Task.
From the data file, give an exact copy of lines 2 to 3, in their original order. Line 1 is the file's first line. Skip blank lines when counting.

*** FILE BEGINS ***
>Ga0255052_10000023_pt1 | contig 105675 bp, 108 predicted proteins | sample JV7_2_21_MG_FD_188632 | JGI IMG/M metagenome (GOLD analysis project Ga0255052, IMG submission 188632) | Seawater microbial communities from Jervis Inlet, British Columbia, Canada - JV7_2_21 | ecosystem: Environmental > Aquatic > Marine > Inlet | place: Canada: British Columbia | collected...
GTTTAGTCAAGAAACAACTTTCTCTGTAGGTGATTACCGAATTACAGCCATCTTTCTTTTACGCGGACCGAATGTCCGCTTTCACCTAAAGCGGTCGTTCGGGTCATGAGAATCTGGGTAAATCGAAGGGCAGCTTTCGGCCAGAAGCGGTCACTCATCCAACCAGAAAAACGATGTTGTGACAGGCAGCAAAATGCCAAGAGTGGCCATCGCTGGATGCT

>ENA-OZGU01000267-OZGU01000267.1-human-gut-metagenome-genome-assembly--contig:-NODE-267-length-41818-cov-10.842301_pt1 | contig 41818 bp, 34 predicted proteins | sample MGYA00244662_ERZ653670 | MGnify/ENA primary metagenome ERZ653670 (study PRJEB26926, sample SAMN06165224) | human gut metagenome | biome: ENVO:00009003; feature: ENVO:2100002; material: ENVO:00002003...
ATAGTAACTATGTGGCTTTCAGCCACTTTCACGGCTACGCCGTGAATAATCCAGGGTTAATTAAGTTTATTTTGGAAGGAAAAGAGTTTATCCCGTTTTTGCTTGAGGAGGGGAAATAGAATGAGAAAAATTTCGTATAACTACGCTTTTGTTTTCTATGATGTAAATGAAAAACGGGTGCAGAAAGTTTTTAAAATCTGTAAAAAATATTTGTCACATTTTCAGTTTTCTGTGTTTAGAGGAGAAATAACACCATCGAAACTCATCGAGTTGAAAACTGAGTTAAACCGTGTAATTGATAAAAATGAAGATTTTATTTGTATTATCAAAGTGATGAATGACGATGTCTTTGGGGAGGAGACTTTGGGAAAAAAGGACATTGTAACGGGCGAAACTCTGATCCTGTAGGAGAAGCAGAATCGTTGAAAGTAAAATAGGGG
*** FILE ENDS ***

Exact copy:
GTTTAGTCAAGAAACAACTTTCTCTGTAGGTGATTACCGAATTACAGCCATCTTTCTTTTACGCGGACCGAATGTCCGCTTTCACCTAAAGCGGTCGTTCGGGTCATGAGAATCTGGGTAAATCGAAGGGCAGCTTTCGGCCAGAAGCGGTCACTCATCCAACCAGAAAAACGATGTTGTGACAGGCAGCAAAATGCCAAGAGTGGCCATCGCTGGATGCT

>ENA-OZGU01000267-OZGU01000267.1-human-gut-metagenome-genome-assembly--contig:-NODE-267-length-41818-cov-10.842301_pt1 | contig 41818 bp, 34 predicted proteins | sample MGYA00244662_ERZ653670 | MGnify/ENA primary metagenome ERZ653670 (study PRJEB26926, sample SAMN06165224) | human gut metagenome | biome: ENVO:00009003; feature: ENVO:2100002; material: ENVO:00002003...